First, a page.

Now you are a marketer for baby bottles that are made with BPA what do you do? Do you encourage R&D to make it a priority to find a way to develop packaging that does not require


BPA? Would you be willing to move this assignment ahead of other developments, which are expected to stimulate sales growth? What if it cuts into profit margins to provide a BPA-free solution to consumers? Does it matter if you are, instead, a marketer of canned food products? Water bottles? Soft drinks? When and where is the use of BPA in food and/or water related products acceptable? When and where is it not? As a marketer do you get involved in issues such as this one? Should you?

 

The Sinex Nasal Spray Case Study

 

Back in the late 1970’s, before many of you were born, I had the task of managing the Sinex Nasal Spray brand. The brand had been recalled from retail due to a potentially harmful bug in the juice. My assignment was to re-launch the product following the recall to breathe (excuse the pun) new life into the brand. Back in those days, the early days of the FDA monographs, there were three classifications for ingredients: (1) safe; (2) not safe; and (3) not yet sure (or something like that). One of the ingredients (I believe it was a preservative) fell into the aforementioned third classification – the FDA was not yet sure of its safety. At the time I felt it would be prudent to reformulate the product, while R&D was figuring out the cause of the bug and how to remove it, with a different ingredient.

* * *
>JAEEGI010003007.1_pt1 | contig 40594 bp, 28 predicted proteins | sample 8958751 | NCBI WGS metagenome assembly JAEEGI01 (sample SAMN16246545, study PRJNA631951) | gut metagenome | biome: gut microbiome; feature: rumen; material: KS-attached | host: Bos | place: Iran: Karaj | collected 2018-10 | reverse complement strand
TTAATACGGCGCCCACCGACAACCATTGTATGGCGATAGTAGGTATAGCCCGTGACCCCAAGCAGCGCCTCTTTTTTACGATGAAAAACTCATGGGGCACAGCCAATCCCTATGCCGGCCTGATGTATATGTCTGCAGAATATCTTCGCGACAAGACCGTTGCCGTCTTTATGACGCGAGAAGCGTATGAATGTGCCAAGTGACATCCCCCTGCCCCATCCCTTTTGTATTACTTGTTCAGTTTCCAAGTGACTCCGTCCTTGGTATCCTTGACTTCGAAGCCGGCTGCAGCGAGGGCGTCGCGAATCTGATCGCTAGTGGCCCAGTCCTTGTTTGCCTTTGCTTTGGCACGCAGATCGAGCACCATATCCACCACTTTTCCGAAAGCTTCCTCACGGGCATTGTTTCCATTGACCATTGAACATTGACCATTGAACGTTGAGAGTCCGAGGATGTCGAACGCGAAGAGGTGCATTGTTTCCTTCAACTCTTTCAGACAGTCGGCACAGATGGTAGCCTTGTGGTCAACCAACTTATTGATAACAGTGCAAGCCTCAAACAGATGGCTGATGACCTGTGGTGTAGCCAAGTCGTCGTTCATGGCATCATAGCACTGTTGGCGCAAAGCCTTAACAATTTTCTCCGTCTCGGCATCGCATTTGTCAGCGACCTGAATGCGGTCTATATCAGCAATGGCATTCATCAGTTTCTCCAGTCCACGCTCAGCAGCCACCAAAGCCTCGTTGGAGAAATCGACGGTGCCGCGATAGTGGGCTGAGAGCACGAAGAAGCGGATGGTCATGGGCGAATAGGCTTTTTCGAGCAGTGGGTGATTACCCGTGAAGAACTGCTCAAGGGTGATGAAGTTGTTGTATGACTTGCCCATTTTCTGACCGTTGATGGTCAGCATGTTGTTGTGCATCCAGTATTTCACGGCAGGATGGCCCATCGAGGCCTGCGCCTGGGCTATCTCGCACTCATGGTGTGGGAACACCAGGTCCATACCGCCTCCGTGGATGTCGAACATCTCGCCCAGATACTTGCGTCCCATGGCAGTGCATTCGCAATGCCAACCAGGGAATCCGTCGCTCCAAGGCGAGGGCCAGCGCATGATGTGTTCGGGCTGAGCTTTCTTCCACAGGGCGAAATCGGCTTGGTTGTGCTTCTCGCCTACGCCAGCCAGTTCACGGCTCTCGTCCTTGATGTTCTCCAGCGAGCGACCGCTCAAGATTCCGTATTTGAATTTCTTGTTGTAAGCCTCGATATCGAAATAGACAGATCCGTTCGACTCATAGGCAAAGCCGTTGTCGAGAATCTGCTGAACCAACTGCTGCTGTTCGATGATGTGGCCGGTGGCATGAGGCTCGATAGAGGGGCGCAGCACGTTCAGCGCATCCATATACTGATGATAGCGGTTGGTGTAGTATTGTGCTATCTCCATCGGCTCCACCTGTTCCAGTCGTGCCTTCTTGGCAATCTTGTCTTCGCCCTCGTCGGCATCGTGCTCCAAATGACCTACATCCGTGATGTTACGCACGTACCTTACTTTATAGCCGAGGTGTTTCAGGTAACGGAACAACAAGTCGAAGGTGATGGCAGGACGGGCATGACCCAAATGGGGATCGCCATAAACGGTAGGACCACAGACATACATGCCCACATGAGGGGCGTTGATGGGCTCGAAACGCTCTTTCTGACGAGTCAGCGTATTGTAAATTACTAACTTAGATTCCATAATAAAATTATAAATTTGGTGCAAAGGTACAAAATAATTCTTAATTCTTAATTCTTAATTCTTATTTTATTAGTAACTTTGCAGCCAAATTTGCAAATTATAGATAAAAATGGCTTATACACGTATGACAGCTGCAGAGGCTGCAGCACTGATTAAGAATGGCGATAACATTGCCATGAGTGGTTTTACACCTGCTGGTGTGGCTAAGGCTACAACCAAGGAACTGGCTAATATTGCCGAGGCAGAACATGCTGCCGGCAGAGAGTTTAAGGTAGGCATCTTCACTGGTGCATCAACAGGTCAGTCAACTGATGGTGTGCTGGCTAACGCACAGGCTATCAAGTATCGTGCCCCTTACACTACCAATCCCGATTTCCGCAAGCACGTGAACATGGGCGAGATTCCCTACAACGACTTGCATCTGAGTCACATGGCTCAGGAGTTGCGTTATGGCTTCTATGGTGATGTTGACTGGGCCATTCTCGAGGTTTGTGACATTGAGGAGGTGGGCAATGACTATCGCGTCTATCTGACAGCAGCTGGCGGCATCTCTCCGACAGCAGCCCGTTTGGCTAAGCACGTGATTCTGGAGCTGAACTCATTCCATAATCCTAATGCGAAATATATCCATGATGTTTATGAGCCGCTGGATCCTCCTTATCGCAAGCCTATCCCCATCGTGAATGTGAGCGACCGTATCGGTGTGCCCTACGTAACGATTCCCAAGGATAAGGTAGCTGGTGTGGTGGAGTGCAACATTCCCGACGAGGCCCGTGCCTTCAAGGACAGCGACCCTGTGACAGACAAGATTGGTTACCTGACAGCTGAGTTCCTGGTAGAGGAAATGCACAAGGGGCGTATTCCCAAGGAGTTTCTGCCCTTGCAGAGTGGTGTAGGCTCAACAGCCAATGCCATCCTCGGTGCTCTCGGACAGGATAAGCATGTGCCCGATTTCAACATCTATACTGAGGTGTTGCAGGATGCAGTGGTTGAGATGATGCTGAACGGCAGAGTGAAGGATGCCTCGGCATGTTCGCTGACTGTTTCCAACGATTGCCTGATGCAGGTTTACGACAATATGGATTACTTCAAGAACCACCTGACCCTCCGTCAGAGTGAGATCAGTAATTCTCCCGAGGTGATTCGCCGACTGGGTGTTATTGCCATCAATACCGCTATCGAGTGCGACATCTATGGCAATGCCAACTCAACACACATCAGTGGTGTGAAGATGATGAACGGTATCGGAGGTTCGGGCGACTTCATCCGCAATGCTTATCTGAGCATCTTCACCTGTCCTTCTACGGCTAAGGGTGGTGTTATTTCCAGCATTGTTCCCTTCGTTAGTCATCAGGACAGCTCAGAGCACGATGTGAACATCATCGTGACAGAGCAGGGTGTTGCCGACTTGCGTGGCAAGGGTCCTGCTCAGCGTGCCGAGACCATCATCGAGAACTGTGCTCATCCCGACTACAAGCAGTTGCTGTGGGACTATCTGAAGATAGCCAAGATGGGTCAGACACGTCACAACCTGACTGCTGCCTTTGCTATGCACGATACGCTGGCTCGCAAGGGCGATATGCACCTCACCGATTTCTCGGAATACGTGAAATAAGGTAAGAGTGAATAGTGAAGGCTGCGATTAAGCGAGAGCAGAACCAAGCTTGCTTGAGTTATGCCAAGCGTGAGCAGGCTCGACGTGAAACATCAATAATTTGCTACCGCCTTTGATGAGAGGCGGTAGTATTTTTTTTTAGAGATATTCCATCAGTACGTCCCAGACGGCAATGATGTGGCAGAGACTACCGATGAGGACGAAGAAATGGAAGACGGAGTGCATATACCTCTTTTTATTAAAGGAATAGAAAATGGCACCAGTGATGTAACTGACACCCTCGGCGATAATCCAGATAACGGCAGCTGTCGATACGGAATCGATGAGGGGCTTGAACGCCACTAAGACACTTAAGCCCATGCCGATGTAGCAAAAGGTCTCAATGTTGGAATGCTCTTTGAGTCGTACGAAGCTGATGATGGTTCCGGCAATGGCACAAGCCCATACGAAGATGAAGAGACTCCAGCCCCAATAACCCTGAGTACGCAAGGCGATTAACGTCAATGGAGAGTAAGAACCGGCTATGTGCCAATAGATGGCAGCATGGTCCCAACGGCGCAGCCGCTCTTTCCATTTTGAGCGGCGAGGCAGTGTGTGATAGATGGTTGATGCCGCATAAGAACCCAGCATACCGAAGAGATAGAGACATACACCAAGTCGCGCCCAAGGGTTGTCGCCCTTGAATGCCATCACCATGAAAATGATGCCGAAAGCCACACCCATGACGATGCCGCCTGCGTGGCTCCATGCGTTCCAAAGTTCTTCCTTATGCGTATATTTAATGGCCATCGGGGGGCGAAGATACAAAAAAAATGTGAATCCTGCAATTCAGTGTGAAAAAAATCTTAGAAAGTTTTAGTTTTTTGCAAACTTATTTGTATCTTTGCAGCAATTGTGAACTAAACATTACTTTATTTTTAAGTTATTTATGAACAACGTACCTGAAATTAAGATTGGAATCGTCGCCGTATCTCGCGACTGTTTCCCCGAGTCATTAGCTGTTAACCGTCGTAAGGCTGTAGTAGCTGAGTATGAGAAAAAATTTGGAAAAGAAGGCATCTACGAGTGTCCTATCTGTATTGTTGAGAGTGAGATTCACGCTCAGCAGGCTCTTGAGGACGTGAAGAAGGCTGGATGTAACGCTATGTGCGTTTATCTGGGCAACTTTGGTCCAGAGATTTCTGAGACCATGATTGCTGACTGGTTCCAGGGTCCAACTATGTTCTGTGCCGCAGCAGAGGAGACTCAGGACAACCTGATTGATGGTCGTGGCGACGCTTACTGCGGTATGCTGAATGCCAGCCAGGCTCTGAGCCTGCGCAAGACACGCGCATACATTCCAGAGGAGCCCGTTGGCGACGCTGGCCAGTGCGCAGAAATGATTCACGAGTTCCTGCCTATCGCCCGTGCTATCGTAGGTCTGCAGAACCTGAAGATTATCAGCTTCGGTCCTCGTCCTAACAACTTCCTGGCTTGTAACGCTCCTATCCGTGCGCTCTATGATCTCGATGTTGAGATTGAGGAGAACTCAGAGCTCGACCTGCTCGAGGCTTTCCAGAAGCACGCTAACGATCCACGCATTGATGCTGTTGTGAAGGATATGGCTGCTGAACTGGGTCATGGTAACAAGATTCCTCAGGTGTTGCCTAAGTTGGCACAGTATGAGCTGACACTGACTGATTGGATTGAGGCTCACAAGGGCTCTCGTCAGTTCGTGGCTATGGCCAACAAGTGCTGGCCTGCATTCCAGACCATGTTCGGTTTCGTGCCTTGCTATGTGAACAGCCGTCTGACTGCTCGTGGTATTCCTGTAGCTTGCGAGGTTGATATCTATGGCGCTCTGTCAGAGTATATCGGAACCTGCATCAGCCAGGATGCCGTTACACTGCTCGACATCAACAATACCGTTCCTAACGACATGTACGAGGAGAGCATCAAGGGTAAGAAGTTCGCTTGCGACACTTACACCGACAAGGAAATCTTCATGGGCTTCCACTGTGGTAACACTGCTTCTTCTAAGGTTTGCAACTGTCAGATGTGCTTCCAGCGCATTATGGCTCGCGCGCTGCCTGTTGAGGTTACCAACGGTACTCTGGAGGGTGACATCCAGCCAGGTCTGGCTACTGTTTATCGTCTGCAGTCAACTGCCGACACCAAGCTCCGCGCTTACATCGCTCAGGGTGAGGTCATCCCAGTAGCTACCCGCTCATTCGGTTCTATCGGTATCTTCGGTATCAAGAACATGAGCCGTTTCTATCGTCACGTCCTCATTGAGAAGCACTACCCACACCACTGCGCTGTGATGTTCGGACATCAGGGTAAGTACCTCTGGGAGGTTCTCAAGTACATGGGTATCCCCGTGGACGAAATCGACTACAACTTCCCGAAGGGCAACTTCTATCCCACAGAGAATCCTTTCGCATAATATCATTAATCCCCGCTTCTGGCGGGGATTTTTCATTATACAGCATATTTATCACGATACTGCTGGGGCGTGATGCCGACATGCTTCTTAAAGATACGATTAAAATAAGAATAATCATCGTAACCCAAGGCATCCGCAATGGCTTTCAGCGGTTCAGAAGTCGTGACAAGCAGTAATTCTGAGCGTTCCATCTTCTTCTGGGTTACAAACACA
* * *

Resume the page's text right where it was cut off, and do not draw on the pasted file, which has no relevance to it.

R&D was not in agreement with my recommendation. They believed the ingredient to be safe since it had been used for many years. Besides they were adamant that it would be “impossible” to reformulate Sinex Nasal Spray without the ingredient in question. Senior management at the time agreed with R&D’s assessment and so the product was produced with the questionable ingredient.

 

It so happened that while our distribution warehouses were being re-supplied with bug-free product the FDA ruled the questionable ingredient as “unsafe” prior to it being shipped to retail. This prompted a second product recall (this time from the company’s distribution warehouses). When forced by the necessity to find a solution in order to stay in business R&D discovered a way to reformulate Sinex Nasal Spray without what had previously been perceived as a critical ingredient. They figured out how to do the “impossible.”